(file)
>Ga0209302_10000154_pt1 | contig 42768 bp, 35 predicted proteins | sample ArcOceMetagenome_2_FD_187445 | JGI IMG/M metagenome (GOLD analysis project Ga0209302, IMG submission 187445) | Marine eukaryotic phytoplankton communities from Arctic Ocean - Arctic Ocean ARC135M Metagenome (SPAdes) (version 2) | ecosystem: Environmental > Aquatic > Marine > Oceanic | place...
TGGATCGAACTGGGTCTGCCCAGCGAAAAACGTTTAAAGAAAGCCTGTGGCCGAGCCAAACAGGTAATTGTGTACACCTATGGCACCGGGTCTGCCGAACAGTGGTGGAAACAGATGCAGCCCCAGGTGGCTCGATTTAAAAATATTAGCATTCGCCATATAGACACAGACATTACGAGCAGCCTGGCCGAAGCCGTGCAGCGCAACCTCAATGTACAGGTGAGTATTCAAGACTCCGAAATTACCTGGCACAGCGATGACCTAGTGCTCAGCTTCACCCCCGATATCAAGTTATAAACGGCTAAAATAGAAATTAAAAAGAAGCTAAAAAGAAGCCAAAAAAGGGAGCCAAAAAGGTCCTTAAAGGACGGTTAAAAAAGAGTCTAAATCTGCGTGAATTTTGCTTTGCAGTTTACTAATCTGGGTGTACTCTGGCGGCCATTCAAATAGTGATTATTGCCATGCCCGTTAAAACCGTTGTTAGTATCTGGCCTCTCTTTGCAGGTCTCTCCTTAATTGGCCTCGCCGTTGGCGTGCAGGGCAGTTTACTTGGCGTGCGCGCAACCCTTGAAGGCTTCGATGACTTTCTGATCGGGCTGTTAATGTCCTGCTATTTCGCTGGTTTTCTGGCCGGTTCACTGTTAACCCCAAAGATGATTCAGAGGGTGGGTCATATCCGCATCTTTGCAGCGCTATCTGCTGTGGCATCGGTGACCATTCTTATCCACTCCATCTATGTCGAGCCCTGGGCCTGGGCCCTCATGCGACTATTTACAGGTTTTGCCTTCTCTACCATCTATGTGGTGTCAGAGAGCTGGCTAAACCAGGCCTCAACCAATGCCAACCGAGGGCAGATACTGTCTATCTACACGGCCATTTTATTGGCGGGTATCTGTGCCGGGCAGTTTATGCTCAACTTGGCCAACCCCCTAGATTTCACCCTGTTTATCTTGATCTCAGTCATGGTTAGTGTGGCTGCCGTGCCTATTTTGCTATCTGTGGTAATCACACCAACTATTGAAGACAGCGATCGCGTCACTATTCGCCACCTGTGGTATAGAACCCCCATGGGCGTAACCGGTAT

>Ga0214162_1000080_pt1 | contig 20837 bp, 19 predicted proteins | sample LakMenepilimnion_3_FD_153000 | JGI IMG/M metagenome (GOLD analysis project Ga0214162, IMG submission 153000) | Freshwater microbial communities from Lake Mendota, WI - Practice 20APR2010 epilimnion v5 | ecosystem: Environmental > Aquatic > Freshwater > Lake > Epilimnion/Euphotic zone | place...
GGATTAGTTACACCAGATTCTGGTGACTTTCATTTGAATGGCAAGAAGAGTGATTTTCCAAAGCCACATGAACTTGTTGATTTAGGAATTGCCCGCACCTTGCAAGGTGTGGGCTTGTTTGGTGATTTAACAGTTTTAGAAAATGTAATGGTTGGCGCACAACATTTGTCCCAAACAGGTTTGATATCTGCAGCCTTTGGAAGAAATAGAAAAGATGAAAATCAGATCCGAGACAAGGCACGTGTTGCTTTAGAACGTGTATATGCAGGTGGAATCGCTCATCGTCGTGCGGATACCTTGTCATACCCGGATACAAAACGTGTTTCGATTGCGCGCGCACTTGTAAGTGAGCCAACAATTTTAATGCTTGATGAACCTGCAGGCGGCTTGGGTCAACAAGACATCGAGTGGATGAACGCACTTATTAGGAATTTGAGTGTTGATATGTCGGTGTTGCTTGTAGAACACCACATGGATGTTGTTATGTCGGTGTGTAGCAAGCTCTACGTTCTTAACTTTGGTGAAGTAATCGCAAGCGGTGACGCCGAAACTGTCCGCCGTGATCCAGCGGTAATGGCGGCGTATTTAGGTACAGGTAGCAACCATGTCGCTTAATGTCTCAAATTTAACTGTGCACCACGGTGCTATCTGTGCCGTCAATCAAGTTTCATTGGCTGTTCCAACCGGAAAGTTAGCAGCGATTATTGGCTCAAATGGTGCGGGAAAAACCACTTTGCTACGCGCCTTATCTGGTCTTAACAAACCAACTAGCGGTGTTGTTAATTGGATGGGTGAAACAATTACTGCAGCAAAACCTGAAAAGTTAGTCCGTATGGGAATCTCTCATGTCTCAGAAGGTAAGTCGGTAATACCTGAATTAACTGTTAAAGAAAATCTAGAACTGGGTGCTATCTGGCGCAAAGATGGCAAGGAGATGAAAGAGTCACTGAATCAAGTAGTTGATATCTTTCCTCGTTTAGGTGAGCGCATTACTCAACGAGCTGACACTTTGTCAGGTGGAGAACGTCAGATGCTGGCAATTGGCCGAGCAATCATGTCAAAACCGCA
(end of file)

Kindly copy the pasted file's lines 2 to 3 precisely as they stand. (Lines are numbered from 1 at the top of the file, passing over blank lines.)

TGGATCGAACTGGGTCTGCCCAGCGAAAAACGTTTAAAGAAAGCCTGTGGCCGAGCCAAACAGGTAATTGTGTACACCTATGGCACCGGGTCTGCCGAACAGTGGTGGAAACAGATGCAGCCCCAGGTGGCTCGATTTAAAAATATTAGCATTCGCCATATAGACACAGACATTACGAGCAGCCTGGCCGAAGCCGTGCAGCGCAACCTCAATGTACAGGTGAGTATTCAAGACTCCGAAATTACCTGGCACAGCGATGACCTAGTGCTCAGCTTCACCCCCGATATCAAGTTATAAACGGCTAAAATAGAAATTAAAAAGAAGCTAAAAAGAAGCCAAAAAAGGGAGCCAAAAAGGTCCTTAAAGGACGGTTAAAAAAGAGTCTAAATCTGCGTGAATTTTGCTTTGCAGTTTACTAATCTGGGTGTACTCTGGCGGCCATTCAAATAGTGATTATTGCCATGCCCGTTAAAACCGTTGTTAGTATCTGGCCTCTCTTTGCAGGTCTCTCCTTAATTGGCCTCGCCGTTGGCGTGCAGGGCAGTTTACTTGGCGTGCGCGCAACCCTTGAAGGCTTCGATGACTTTCTGATCGGGCTGTTAATGTCCTGCTATTTCGCTGGTTTTCTGGCCGGTTCACTGTTAACCCCAAAGATGATTCAGAGGGTGGGTCATATCCGCATCTTTGCAGCGCTATCTGCTGTGGCATCGGTGACCATTCTTATCCACTCCATCTATGTCGAGCCCTGGGCCTGGGCCCTCATGCGACTATTTACAGGTTTTGCCTTCTCTACCATCTATGTGGTGTCAGAGAGCTGGCTAAACCAGGCCTCAACCAATGCCAACCGAGGGCAGATACTGTCTATCTACACGGCCATTTTATTGGCGGGTATCTGTGCCGGGCAGTTTATGCTCAACTTGGCCAACCCCCTAGATTTCACCCTGTTTATCTTGATCTCAGTCATGGTTAGTGTGGCTGCCGTGCCTATTTTGCTATCTGTGGTAATCACACCAACTATTGAAGACAGCGATCGCGTCACTATTCGCCACCTGTGGTATAGAACCCCCATGGGCGTAACCGGTAT

>Ga0214162_1000080_pt1 | contig 20837 bp, 19 predicted proteins | sample LakMenepilimnion_3_FD_153000 | JGI IMG/M metagenome (GOLD analysis project Ga0214162, IMG submission 153000) | Freshwater microbial communities from Lake Mendota, WI - Practice 20APR2010 epilimnion v5 | ecosystem: Environmental > Aquatic > Freshwater > Lake > Epilimnion/Euphotic zone | place...